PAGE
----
French Parliament Should Reject Measures Limiting Human Rights
New York City—Human Rights First today calls on the U.S. government to urge its French counterparts to reject an extension of the state of emergency in France, as well as any constitutional reforms that would compromise human rights, civil liberties, and equal treatment for all citizens. The French government is considering such provisions this week in the wake of November’s tragic terrorist attacks in Paris.
“As France’s leaders grapple with how best to counter the threat of violent extremism they should resist the urge to curtail basic human rights and civil liberties. Limiting freedoms in the name of security is counterproductive and risks fueling the grievances that drive extremism and violence, ” said Human Rights First’s Susan Corke.
The French government is currently considering two bills: one that would extend the state of emergency by an additional three months, prolonging extraordinary powers to arrest, detain, and investigate individuals; the second measure would amend the constitution, allowing the government to strip an individual of French citizenship if they hold dual citizenship and have been convicted of a broadly defined terrorism-related offense, including some misdemeanors.
Human Rights First notes that the proposed citizenship bill would unnecessarily divide French society on grounds of national origin, giving credence to the troubling “clash of civilizations” narrative perpetuated by extremists. This would make it more difficult to build greater inclusiveness and tolerance in French society, and would sow the seeds of polarization and further conflict.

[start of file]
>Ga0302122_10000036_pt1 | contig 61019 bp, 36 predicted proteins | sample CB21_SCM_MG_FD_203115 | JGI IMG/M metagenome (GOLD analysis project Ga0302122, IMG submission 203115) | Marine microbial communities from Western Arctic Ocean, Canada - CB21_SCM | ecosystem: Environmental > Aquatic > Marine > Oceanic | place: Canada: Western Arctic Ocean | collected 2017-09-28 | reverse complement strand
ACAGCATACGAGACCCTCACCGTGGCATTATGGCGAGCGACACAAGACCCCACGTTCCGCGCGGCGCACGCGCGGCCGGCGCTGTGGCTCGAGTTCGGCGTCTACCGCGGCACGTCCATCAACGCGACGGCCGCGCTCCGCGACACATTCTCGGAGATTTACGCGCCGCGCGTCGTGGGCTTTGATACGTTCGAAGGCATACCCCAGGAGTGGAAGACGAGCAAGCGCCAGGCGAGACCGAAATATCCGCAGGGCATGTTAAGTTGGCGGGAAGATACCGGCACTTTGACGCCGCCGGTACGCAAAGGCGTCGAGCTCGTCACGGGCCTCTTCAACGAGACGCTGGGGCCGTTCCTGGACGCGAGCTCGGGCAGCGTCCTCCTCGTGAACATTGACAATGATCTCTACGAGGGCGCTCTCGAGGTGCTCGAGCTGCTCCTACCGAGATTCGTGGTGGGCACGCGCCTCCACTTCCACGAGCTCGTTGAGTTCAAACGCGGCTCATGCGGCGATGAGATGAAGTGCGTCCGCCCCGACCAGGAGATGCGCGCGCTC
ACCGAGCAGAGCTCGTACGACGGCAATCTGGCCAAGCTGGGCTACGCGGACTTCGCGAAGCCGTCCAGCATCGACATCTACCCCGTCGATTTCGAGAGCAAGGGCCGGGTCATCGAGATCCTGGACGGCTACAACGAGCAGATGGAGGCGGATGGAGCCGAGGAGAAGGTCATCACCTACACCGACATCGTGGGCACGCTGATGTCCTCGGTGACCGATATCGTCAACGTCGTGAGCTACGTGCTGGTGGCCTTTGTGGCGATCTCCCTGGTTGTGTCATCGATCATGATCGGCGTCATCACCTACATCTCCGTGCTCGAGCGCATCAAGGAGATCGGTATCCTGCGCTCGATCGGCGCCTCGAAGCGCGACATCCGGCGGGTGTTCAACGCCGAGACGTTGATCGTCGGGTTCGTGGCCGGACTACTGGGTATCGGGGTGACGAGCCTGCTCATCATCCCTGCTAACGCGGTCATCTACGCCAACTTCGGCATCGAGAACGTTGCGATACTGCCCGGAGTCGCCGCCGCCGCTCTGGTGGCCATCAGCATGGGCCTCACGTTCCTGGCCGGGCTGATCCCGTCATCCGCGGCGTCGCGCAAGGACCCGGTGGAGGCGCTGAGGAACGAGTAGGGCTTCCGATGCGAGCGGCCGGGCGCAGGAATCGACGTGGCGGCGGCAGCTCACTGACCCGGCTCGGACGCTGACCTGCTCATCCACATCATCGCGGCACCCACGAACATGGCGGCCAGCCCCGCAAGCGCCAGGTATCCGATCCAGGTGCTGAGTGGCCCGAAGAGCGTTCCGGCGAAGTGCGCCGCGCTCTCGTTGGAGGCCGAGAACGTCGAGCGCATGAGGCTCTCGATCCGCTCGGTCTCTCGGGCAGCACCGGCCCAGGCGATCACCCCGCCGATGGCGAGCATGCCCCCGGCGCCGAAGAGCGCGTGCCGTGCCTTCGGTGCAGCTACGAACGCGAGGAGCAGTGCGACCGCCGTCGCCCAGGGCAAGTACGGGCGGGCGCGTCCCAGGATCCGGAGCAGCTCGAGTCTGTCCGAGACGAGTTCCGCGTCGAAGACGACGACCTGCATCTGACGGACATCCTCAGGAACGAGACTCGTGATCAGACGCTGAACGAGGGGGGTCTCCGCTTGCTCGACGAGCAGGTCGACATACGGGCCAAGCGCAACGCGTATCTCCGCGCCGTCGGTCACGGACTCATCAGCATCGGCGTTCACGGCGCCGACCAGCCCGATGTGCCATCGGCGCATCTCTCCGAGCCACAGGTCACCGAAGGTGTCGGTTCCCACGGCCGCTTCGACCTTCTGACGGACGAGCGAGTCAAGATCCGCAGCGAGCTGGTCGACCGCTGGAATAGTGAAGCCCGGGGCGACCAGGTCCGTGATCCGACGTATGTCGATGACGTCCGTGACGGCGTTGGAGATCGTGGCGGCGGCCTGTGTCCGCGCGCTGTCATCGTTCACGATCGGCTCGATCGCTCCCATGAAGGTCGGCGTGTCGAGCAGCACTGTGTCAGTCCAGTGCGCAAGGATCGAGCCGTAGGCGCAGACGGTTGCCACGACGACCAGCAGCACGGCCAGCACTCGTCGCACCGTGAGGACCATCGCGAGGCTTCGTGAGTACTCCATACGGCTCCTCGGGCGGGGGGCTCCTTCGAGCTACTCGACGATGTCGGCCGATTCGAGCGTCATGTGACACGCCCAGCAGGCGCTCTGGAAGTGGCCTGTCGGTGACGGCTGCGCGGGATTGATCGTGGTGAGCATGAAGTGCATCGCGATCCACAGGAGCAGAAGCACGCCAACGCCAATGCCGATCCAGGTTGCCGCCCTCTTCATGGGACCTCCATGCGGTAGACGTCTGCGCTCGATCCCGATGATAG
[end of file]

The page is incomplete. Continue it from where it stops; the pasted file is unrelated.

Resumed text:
Over the past decade and a half since the 9/11 attacks the United States has learned, sometimes painfully, the need to confront violent extremism with strategies founded in respect for human rights. This learned experience has been highlighted in President Obama’s Countering Violent Extremism (CVE) initiative, and is at the core of the U.N. Secretary General’s Plan of Action on Preventing Violent Extremism.
“Strengthening democratic institutions and civil society and cracking down on hate crime are crucial not only to addressing terrorism but also to building stronger and more tolerant communities,” noted Corke. “As France faces the challenges of extremists who are intent on committing acts of violence, the United States should urge its key ally to stay firm in its adherence to universal values. It is our collective responsibility to come together to promote pluralistic, inclusive societies where the rights of all are protected equally.”